• To automount a share folder add it to /etc/fstab. This way when you load the guest it will have the shared folder already mounted.

• If (JUST IF!!) you by change have a editing/saving problem directly in the shared folder. Just copy over the file to another place. Edit the file, save it, copy over back to the shared folder, replacing the one in there.

• If the 3D Acceleration support was not enabled when you did the virtualbox setup. Do not worry just run the guest addition again after activating it as seen here:

• You can also do the Guest Addition setup from the Proprietary Driver Manager. That is, jockey-gtk As seen in this picture (This is the same as Step 2)

After all of this you should have a Virtualbox that shares folders with the host and back and has 3D acceleration. Here is an image of the outcome:

# Windows Guest with Ubuntu Host

If you are using Windows Vista and up, by simply installing the Guest Addition, Sharing the folder (The same procedure as in the Ubuntu example) and rebooting the Windows Guest session you will automatically see the Shared folder between both systems.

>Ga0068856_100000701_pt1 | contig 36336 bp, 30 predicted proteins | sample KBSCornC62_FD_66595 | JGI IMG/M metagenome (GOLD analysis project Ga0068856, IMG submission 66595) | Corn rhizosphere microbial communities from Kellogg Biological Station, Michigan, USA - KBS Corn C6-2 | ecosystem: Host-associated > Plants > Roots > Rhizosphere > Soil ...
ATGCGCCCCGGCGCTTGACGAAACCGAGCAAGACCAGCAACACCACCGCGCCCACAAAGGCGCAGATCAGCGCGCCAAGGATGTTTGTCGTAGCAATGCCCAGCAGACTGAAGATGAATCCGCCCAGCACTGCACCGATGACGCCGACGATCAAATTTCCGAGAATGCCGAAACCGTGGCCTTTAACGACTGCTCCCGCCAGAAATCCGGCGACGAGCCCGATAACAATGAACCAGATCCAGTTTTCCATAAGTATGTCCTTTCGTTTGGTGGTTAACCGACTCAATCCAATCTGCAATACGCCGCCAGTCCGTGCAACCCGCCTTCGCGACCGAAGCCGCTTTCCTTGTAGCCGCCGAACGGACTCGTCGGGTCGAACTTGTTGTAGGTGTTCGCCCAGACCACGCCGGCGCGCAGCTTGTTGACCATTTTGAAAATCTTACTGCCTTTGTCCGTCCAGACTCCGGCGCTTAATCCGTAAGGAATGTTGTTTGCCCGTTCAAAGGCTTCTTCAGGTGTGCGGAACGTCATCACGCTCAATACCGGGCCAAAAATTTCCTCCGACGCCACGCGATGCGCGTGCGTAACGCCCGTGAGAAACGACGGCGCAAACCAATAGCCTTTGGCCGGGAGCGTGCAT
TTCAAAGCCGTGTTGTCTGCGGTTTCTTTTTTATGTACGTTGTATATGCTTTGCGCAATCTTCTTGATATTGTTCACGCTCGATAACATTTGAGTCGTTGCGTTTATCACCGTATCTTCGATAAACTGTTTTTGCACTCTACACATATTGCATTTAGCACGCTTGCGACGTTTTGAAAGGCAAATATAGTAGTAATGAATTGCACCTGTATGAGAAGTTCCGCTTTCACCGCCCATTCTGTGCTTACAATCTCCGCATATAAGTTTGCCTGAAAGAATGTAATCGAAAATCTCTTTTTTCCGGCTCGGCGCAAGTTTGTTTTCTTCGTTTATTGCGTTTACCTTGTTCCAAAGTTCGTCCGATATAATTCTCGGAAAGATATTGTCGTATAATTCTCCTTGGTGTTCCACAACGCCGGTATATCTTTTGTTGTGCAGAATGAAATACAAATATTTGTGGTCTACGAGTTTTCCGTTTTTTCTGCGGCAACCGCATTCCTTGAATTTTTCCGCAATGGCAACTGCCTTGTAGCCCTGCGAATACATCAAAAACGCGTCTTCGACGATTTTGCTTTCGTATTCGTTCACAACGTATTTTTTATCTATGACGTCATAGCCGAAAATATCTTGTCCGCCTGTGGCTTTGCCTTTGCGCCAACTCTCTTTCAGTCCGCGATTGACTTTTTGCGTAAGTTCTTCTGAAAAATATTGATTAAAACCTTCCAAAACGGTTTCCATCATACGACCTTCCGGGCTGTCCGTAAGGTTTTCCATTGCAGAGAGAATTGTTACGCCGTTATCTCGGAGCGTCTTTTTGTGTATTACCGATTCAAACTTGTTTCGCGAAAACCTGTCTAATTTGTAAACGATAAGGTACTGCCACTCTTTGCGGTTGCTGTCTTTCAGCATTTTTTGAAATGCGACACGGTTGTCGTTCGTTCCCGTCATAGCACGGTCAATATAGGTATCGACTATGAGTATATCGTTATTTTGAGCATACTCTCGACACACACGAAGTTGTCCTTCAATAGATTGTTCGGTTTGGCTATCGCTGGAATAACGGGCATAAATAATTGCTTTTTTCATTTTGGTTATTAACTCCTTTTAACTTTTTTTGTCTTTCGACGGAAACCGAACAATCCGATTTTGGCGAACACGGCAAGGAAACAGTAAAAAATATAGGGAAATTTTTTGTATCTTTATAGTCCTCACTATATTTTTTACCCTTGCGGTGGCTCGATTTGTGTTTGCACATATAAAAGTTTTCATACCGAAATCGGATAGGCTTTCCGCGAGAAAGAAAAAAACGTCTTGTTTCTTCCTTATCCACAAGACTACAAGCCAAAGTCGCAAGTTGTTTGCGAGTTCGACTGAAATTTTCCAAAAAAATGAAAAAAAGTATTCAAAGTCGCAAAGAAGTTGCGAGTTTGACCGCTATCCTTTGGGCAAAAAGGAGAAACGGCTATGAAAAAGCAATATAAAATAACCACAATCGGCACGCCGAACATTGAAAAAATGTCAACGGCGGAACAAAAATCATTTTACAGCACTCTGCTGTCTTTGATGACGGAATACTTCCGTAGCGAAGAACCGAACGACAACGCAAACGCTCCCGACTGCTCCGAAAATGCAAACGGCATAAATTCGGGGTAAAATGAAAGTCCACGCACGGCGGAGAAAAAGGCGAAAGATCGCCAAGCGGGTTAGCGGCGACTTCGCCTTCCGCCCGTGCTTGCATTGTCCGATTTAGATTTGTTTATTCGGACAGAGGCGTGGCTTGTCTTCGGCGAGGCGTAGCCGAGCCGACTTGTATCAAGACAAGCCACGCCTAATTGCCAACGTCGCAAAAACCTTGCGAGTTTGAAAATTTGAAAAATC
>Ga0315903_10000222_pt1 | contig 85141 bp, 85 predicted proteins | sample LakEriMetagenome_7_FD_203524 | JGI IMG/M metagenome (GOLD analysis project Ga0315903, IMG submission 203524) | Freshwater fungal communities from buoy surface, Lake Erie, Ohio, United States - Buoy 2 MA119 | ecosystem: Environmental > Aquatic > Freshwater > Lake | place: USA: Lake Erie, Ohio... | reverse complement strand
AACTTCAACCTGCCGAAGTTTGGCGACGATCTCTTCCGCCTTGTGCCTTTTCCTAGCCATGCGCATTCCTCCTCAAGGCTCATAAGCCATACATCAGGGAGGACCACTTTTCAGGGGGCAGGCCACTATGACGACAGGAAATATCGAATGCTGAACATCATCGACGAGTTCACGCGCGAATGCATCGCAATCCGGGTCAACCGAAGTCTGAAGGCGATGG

If you are using Windows XP, 2000 or 2003 you can use the answer shown in: How do I set up shared folders in a Windows XP virtualbox guest?

To do the sharing via a command line, Takkat has a nice tutorial in How to access shared folder in Virtual Box and in How do I set up shared folders in a Windows XP virtualbox guest?

To understand how the network works inside a virtual environment (in this particular case) see Wireless Network in Virtualbox

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Red Hat Virtual Machine Manager supports KVM, Qemu, and Xen, but not Virtual Box that comes with their own graphical or command line management tools.

For full support of all features (incl. USB 2.0 and RDP) the installation of the up-to-date closed source or PUEL version (free) of Virtual Box is recommended (see this answer for details).

After that guest additions need to be installed on the Ubuntu guest as is further elaborated in this answer.

For shared folders usage see here.